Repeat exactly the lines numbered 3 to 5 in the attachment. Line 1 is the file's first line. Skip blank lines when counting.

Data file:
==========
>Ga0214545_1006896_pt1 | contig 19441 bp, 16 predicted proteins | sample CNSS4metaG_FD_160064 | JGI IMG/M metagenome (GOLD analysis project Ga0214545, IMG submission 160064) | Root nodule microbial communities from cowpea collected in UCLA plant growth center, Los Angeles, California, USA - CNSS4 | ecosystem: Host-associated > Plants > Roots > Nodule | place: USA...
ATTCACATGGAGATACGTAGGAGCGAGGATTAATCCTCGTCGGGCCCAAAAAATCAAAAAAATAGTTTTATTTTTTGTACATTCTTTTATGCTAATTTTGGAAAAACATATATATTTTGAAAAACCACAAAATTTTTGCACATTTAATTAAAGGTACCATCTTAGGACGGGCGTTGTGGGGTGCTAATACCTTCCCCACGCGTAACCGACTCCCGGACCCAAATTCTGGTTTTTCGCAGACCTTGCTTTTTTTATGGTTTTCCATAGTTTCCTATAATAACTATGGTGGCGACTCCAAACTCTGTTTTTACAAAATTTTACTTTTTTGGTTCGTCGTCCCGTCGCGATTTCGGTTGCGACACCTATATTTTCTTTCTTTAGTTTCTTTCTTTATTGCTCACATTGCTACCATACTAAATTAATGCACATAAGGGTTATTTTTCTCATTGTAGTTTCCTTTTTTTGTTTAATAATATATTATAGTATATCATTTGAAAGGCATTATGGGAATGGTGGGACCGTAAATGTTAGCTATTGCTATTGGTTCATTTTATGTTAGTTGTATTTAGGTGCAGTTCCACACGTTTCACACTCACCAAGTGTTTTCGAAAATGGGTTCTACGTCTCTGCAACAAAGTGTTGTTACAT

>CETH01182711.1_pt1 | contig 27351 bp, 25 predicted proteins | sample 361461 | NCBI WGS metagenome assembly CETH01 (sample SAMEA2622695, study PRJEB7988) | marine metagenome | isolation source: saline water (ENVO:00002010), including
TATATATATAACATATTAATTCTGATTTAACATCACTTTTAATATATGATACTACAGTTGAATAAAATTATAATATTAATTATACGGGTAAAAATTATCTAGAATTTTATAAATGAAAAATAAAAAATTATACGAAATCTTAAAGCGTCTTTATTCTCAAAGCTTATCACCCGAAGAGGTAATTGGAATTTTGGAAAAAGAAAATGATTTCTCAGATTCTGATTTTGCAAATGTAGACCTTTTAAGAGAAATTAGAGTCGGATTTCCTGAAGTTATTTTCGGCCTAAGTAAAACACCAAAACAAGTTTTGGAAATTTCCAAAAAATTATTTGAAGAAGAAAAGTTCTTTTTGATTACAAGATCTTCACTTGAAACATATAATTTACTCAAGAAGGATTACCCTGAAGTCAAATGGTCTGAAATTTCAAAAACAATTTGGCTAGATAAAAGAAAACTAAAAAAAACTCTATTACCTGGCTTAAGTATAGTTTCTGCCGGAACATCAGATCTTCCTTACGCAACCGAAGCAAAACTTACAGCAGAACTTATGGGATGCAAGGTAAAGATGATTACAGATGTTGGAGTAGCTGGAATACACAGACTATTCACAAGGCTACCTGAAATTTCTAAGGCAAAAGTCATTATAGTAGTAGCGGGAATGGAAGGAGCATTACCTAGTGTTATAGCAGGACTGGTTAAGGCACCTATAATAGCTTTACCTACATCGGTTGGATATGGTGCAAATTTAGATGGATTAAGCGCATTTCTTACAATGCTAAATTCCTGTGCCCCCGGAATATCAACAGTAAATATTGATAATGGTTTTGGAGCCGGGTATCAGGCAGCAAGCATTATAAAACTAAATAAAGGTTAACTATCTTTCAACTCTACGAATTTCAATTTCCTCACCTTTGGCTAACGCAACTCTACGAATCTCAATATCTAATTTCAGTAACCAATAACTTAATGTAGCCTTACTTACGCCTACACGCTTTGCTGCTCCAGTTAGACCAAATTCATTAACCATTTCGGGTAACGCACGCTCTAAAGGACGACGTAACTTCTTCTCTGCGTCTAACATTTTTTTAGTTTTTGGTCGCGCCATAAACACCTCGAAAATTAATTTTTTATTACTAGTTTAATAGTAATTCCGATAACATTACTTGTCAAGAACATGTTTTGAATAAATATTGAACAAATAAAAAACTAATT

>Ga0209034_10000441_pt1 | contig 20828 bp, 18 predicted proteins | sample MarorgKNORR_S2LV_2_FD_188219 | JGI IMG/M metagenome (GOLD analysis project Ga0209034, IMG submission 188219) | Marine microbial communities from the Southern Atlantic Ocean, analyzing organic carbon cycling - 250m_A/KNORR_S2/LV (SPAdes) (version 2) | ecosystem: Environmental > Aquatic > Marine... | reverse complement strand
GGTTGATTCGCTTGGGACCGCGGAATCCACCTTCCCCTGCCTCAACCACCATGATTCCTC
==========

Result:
>CETH01182711.1_pt1 | contig 27351 bp, 25 predicted proteins | sample 361461 | NCBI WGS metagenome assembly CETH01 (sample SAMEA2622695, study PRJEB7988) | marine metagenome | isolation source: saline water (ENVO:00002010), including
TATATATATAACATATTAATTCTGATTTAACATCACTTTTAATATATGATACTACAGTTGAATAAAATTATAATATTAATTATACGGGTAAAAATTATCTAGAATTTTATAAATGAAAAATAAAAAATTATACGAAATCTTAAAGCGTCTTTATTCTCAAAGCTTATCACCCGAAGAGGTAATTGGAATTTTGGAAAAAGAAAATGATTTCTCAGATTCTGATTTTGCAAATGTAGACCTTTTAAGAGAAATTAGAGTCGGATTTCCTGAAGTTATTTTCGGCCTAAGTAAAACACCAAAACAAGTTTTGGAAATTTCCAAAAAATTATTTGAAGAAGAAAAGTTCTTTTTGATTACAAGATCTTCACTTGAAACATATAATTTACTCAAGAAGGATTACCCTGAAGTCAAATGGTCTGAAATTTCAAAAACAATTTGGCTAGATAAAAGAAAACTAAAAAAAACTCTATTACCTGGCTTAAGTATAGTTTCTGCCGGAACATCAGATCTTCCTTACGCAACCGAAGCAAAACTTACAGCAGAACTTATGGGATGCAAGGTAAAGATGATTACAGATGTTGGAGTAGCTGGAATACACAGACTATTCACAAGGCTACCTGAAATTTCTAAGGCAAAAGTCATTATAGTAGTAGCGGGAATGGAAGGAGCATTACCTAGTGTTATAGCAGGACTGGTTAAGGCACCTATAATAGCTTTACCTACATCGGTTGGATATGGTGCAAATTTAGATGGATTAAGCGCATTTCTTACAATGCTAAATTCCTGTGCCCCCGGAATATCAACAGTAAATATTGATAATGGTTTTGGAGCCGGGTATCAGGCAGCAAGCATTATAAAACTAAATAAAGGTTAACTATCTTTCAACTCTACGAATTTCAATTTCCTCACCTTTGGCTAACGCAACTCTACGAATCTCAATATCTAATTTCAGTAACCAATAACTTAATGTAGCCTTACTTACGCCTACACGCTTTGCTGCTCCAGTTAGACCAAATTCATTAACCATTTCGGGTAACGCACGCTCTAAAGGACGACGTAACTTCTTCTCTGCGTCTAACATTTTTTTAGTTTTTGGTCGCGCCATAAACACCTCGAAAATTAATTTTTTATTACTAGTTTAATAGTAATTCCGATAACATTACTTGTCAAGAACATGTTTTGAATAAATATTGAACAAATAAAAAACTAATT

>Ga0209034_10000441_pt1 | contig 20828 bp, 18 predicted proteins | sample MarorgKNORR_S2LV_2_FD_188219 | JGI IMG/M metagenome (GOLD analysis project Ga0209034, IMG submission 188219) | Marine microbial communities from the Southern Atlantic Ocean, analyzing organic carbon cycling - 250m_A/KNORR_S2/LV (SPAdes) (version 2) | ecosystem: Environmental > Aquatic > Marine... | reverse complement strand